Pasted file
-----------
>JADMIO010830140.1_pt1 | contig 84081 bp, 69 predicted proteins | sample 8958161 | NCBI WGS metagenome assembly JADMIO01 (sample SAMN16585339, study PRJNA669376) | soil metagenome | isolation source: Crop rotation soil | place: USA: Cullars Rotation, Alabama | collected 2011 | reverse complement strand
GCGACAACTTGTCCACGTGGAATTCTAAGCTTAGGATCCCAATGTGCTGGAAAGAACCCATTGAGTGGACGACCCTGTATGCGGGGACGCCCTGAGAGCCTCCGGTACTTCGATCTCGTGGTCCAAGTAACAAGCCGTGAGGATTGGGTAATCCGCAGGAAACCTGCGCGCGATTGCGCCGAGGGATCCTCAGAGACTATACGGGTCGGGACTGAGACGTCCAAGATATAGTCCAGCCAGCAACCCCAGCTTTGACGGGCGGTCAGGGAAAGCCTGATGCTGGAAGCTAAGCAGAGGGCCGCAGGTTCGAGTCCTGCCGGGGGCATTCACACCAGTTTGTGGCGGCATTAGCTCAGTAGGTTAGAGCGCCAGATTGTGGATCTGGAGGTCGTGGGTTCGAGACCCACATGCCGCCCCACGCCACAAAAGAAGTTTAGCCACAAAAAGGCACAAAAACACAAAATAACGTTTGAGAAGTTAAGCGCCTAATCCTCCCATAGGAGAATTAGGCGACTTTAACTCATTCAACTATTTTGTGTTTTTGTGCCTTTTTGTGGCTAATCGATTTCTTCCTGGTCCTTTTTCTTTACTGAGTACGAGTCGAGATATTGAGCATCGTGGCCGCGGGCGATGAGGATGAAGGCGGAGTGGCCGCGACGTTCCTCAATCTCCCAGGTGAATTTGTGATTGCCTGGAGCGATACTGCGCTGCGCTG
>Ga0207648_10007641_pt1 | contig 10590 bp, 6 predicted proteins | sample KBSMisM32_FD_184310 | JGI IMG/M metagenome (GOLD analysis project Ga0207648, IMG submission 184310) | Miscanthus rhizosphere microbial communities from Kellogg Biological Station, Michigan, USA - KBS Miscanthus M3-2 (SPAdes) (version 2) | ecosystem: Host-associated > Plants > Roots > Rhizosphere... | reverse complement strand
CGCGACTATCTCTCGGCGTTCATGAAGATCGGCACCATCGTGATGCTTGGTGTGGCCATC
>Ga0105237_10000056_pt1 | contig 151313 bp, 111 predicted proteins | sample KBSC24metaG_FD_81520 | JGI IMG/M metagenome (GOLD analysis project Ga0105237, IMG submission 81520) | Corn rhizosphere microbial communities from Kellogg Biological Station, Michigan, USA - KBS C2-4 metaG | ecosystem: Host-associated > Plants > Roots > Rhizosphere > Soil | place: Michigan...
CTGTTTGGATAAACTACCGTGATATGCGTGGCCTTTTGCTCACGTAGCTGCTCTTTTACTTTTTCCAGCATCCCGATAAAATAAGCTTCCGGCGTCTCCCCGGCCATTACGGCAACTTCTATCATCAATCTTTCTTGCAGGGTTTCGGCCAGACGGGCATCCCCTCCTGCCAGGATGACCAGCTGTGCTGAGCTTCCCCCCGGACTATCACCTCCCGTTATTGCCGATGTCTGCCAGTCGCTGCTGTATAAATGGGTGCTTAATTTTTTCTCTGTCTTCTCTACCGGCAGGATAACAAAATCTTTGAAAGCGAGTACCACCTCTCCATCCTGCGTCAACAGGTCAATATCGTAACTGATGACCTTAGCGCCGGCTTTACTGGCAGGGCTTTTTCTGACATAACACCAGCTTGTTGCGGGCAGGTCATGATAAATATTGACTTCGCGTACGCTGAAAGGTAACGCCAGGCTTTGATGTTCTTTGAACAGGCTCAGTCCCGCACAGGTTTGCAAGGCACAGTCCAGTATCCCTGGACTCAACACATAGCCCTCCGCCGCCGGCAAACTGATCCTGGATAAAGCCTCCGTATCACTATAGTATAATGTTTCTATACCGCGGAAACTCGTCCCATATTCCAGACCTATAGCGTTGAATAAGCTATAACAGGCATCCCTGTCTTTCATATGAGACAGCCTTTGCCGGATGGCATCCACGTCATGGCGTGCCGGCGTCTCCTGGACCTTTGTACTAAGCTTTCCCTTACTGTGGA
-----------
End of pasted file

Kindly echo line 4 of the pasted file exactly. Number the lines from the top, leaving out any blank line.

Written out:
CGCGACTATCTCTCGGCGTTCATGAAGATCGGCACCATCGTGATGCTTGGTGTGGCCATC